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Base decisions on facts, science

Retired Congressman Sherwood Boehlert (R-NY) served the nation for 24 years.
In the House of Representatives, he was among principal sponsors and defenders of the clean-water, clean-air and other, seminal federal laws passed in the 1970s and since, to protect public and environmental health and the public lands.
In the Washington Post in November, he published a plea to “my fellow Republicans to open [your] minds to rethinking what has largely become our party’s line: denying that climate change and global warming are occurring and are largely due to human activities.”
During 2009-2010, the Administration pursued a market-friendly climate bill to reduce earth-warming pollution and spur efficiency and renewable power.
Passed in the House, GOP members voted against the bill in unison, including our First District Representative.
Republican opposition then stalled and defeated the bill in the U.S. Senate.
“When I was chairman of the House Committee on Science,” Boehlert states, “Republicans and Democrats alike looked to scientists for insight and understanding on a host of issues.”
Today, we know the reality and consequences of climate change, his op-ed continues, from the findings of our National Academy of Sciences, national scientific academies from around the world and 97 percent of the world’s climate scientists.
Why, then, it asks, do so many Republican lawmakers “think they are right and the world’s top scientists are wrong?”
The Administration took some regulatory first steps to check U.S. greenhouse gas pollution.
In 2009, the Environmental Protection Agency established a reporting program under which various industries, if emissions exceed certain threshold levels, are to monitor and report these.
In 2010, it ruled that the very highest-emitting industrial sources must reduce greenhouse gases through technology improvements, over five years.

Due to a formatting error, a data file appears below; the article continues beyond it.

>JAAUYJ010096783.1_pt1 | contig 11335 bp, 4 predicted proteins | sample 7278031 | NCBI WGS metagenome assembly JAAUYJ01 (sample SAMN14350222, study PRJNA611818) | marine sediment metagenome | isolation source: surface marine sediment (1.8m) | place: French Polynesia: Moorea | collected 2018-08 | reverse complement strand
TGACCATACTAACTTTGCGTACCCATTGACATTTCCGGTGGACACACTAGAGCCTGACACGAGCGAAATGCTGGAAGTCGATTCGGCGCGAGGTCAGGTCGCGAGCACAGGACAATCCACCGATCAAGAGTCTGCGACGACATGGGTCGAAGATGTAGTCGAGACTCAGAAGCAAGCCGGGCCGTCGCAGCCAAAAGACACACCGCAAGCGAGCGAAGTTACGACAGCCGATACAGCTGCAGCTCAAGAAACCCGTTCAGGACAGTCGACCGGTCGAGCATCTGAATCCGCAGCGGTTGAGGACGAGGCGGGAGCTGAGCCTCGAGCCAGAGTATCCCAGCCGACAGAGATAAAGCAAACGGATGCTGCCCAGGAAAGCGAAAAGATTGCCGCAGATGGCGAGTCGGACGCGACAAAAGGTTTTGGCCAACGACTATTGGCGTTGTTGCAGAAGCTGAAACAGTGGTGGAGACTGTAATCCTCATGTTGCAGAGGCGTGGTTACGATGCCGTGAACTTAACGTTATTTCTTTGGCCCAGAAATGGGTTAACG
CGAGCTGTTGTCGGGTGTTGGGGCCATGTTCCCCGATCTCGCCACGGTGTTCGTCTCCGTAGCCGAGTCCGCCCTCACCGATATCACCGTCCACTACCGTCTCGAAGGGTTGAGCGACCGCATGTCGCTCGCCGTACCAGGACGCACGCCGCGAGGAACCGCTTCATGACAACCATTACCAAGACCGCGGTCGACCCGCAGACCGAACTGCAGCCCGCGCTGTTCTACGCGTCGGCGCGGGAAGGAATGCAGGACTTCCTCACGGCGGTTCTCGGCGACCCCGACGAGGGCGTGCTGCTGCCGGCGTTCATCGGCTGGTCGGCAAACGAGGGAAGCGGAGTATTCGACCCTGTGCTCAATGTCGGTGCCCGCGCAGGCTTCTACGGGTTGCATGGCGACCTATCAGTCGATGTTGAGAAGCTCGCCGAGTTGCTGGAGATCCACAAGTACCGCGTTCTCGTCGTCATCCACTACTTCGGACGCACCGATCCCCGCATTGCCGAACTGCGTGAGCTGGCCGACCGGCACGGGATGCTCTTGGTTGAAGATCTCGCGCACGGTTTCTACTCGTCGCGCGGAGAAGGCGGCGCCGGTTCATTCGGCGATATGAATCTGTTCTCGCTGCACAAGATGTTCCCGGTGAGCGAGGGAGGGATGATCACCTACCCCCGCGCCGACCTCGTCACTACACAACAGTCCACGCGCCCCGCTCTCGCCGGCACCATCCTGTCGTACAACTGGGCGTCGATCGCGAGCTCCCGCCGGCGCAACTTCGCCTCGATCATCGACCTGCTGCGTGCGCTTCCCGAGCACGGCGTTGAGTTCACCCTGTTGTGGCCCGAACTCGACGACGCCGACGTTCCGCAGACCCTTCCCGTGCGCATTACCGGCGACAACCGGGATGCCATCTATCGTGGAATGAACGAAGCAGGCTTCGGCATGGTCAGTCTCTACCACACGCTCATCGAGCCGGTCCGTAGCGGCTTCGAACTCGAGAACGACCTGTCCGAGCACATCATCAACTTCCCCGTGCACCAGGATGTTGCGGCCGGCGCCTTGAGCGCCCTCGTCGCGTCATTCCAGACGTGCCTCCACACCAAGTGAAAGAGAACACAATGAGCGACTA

With the National Highway Transportation Safety Administration, it plans to develop standards to lower this pollution in commercial trucking and improve fuel performance in later-model passenger vehicles.
They are much-needed measures to protect the public today, and the next generations, from increased respiratory, infectious and other health risks under global warming, and from the extraordinary economic costs which unmitigated climate destabilization exact through weather-related disasters.
In January, a number of bills were introduced in the U.S. House of Representatives, one of them sponsored and co-sponsored by Republican members from Tennessee, to ban greenhouse gas regulation under the Clean Air Act, in contradiction to the Supreme Court’s ruling that it be done.
Numerous provisions in the February passed budget resolution, furthermore, would prohibit the EPA from implementing the measures now in effect, bar any funding for them, and block development of clean energy power.
It would even ban the continuation of highly successful, voluntary programs such as EnergyStar appliances, which save consumers billions while reducing pollution and our foreign-oil dependency.
These recent House actions, all, were co-sponsored outright or vote-supported by Congressman Phil Roe.
The plea by former Republican colleague, for non-partisanship and policy decisions based on facts and science, to address urgent national problems, goes to him, too.